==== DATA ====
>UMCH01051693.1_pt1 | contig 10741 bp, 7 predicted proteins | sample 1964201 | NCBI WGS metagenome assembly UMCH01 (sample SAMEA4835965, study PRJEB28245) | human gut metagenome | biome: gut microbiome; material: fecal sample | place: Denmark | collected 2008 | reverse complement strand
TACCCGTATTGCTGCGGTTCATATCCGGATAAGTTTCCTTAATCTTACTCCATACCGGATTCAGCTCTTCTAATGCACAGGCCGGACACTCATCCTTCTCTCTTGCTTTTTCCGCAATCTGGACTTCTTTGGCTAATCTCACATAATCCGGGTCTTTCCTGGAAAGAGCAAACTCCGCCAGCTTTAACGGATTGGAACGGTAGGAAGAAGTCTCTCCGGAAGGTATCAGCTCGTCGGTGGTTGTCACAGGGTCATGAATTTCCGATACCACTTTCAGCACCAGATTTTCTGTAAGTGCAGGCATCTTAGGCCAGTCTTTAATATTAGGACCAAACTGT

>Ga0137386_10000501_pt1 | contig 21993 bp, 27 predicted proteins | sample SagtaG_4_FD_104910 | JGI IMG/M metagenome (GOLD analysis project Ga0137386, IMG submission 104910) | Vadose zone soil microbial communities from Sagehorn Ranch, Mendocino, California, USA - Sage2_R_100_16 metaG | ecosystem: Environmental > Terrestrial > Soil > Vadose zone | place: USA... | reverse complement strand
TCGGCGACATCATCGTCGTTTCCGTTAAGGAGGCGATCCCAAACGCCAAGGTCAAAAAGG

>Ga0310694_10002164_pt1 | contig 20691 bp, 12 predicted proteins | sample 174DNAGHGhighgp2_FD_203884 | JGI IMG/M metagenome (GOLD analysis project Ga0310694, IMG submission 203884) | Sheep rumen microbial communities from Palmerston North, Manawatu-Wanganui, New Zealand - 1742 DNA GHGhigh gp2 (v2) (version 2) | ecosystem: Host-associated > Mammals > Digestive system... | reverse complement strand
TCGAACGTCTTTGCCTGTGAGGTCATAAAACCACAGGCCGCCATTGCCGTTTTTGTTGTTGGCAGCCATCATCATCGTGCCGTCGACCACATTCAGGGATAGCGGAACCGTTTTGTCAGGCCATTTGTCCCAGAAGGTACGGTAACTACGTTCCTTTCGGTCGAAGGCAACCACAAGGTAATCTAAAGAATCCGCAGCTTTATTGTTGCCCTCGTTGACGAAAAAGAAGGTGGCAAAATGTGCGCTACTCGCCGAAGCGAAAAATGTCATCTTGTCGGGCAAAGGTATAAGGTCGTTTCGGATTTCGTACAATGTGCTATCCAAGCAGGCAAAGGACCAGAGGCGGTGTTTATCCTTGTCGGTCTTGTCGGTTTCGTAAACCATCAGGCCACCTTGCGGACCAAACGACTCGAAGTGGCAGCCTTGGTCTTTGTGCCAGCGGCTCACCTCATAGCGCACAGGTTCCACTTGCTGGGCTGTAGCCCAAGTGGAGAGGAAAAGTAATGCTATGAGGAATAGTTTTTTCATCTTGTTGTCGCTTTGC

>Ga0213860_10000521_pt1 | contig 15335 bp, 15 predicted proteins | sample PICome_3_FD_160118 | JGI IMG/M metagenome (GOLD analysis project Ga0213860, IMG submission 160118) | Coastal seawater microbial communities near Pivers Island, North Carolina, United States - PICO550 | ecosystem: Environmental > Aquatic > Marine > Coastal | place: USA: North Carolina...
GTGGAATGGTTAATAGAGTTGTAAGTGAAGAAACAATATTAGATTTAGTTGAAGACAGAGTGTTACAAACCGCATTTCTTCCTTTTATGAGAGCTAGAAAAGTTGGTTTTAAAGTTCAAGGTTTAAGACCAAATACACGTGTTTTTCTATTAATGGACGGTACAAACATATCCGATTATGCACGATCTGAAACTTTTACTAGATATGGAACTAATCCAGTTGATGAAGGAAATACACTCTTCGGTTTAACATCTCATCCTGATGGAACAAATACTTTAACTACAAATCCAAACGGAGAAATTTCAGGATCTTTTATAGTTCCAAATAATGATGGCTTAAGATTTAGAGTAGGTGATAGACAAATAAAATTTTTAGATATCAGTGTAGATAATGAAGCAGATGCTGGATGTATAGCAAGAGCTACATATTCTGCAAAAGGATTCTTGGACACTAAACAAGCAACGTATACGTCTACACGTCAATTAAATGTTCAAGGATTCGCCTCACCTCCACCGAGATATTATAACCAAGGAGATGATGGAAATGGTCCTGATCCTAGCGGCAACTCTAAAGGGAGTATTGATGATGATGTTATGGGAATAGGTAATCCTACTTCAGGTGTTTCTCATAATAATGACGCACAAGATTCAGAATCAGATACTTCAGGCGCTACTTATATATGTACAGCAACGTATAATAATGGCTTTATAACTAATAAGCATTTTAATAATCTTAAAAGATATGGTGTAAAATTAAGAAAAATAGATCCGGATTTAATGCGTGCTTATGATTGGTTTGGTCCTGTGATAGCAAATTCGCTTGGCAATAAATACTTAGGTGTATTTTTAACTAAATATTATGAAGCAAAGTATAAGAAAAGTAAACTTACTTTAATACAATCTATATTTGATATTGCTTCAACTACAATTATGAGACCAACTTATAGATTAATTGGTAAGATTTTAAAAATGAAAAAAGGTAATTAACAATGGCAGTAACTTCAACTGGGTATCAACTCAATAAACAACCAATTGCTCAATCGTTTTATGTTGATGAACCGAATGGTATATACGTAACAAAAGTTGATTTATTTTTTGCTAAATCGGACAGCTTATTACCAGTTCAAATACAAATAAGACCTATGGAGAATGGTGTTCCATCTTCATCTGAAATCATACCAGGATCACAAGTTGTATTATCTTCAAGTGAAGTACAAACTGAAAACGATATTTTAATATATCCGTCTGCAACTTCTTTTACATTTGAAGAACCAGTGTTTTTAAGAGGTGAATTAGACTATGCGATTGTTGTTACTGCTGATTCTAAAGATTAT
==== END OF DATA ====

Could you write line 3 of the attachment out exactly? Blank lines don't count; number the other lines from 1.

>Ga0137386_10000501_pt1 | contig 21993 bp, 27 predicted proteins | sample SagtaG_4_FD_104910 | JGI IMG/M metagenome (GOLD analysis project Ga0137386, IMG submission 104910) | Vadose zone soil microbial communities from Sagehorn Ranch, Mendocino, California, USA - Sage2_R_100_16 metaG | ecosystem: Environmental > Terrestrial > Soil > Vadose zone | place: USA... | reverse complement strand